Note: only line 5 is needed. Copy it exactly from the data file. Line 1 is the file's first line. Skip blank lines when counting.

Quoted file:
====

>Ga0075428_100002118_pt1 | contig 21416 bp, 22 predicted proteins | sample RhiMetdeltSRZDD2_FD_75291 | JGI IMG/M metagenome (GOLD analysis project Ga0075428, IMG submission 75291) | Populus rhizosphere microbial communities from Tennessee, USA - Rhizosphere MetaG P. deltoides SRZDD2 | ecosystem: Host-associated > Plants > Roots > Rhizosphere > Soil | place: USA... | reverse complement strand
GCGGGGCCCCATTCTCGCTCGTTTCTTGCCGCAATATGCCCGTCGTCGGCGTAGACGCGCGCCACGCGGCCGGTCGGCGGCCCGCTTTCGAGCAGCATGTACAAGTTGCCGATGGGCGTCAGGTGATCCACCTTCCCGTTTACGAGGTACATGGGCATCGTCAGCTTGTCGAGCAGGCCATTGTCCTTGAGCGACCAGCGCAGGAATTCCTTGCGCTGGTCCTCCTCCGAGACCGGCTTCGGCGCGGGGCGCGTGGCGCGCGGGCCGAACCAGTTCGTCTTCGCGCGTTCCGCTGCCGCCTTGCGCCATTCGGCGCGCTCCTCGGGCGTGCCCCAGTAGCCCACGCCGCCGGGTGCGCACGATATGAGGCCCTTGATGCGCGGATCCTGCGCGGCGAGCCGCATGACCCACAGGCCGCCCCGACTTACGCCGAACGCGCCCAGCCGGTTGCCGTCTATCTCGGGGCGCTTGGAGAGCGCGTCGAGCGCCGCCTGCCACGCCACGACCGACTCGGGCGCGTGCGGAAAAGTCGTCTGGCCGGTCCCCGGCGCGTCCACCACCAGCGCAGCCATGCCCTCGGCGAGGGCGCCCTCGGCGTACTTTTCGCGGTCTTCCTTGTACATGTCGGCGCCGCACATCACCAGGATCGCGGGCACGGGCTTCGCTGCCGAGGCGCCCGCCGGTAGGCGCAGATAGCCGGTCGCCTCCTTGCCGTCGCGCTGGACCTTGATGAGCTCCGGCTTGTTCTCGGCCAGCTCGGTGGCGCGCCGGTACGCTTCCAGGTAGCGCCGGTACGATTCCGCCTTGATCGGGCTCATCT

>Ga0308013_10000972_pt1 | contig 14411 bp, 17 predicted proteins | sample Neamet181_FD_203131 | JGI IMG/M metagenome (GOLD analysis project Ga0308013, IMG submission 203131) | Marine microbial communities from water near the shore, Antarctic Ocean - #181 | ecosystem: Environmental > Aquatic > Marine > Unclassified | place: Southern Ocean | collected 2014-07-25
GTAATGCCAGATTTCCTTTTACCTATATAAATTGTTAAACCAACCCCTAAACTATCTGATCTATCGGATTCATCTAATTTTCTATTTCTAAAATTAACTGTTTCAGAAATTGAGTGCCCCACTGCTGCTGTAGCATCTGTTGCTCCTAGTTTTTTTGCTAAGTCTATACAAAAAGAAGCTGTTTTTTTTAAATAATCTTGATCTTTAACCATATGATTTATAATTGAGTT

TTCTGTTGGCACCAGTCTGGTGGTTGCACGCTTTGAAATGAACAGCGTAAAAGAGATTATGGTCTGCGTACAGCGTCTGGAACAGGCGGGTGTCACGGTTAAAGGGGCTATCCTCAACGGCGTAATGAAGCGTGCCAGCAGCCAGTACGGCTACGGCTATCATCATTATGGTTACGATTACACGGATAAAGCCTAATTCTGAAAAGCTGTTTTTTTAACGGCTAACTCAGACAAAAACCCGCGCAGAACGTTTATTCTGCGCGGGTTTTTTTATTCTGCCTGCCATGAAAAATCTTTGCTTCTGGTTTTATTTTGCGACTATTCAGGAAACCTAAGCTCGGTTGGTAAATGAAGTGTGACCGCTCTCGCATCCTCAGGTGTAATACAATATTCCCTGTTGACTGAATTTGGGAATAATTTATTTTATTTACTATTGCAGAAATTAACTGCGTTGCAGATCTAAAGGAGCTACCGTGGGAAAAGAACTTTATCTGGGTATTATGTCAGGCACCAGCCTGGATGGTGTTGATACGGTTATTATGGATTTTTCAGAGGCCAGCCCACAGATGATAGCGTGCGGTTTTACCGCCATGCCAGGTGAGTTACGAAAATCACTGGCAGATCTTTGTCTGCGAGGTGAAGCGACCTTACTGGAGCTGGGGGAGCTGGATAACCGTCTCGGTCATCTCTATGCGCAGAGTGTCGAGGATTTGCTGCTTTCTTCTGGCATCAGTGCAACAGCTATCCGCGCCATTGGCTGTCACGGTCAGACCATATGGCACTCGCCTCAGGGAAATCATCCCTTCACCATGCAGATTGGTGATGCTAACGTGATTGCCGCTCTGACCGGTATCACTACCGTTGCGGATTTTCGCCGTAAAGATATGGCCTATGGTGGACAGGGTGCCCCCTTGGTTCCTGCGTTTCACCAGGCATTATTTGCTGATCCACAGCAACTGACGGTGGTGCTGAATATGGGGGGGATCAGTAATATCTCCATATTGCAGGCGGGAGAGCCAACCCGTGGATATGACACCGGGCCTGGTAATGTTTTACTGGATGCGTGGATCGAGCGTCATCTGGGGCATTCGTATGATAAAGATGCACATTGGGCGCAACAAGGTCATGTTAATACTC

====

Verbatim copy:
TTCTGTTGGCACCAGTCTGGTGGTTGCACGCTTTGAAATGAACAGCGTAAAAGAGATTATGGTCTGCGTACAGCGTCTGGAACAGGCGGGTGTCACGGTTAAAGGGGCTATCCTCAACGGCGTAATGAAGCGTGCCAGCAGCCAGTACGGCTACGGCTATCATCATTATGGTTACGATTACACGGATAAAGCCTAATTCTGAAAAGCTGTTTTTTTAACGGCTAACTCAGACAAAAACCCGCGCAGAACGTTTATTCTGCGCGGGTTTTTTTATTCTGCCTGCCATGAAAAATCTTTGCTTCTGGTTTTATTTTGCGACTATTCAGGAAACCTAAGCTCGGTTGGTAAATGAAGTGTGACCGCTCTCGCATCCTCAGGTGTAATACAATATTCCCTGTTGACTGAATTTGGGAATAATTTATTTTATTTACTATTGCAGAAATTAACTGCGTTGCAGATCTAAAGGAGCTACCGTGGGAAAAGAACTTTATCTGGGTATTATGTCAGGCACCAGCCTGGATGGTGTTGATACGGTTATTATGGATTTTTCAGAGGCCAGCCCACAGATGATAGCGTGCGGTTTTACCGCCATGCCAGGTGAGTTACGAAAATCACTGGCAGATCTTTGTCTGCGAGGTGAAGCGACCTTACTGGAGCTGGGGGAGCTGGATAACCGTCTCGGTCATCTCTATGCGCAGAGTGTCGAGGATTTGCTGCTTTCTTCTGGCATCAGTGCAACAGCTATCCGCGCCATTGGCTGTCACGGTCAGACCATATGGCACTCGCCTCAGGGAAATCATCCCTTCACCATGCAGATTGGTGATGCTAACGTGATTGCCGCTCTGACCGGTATCACTACCGTTGCGGATTTTCGCCGTAAAGATATGGCCTATGGTGGACAGGGTGCCCCCTTGGTTCCTGCGTTTCACCAGGCATTATTTGCTGATCCACAGCAACTGACGGTGGTGCTGAATATGGGGGGGATCAGTAATATCTCCATATTGCAGGCGGGAGAGCCAACCCGTGGATATGACACCGGGCCTGGTAATGTTTTACTGGATGCGTGGATCGAGCGTCATCTGGGGCATTCGTATGATAAAGATGCACATTGGGCGCAACAAGGTCATGTTAATACTC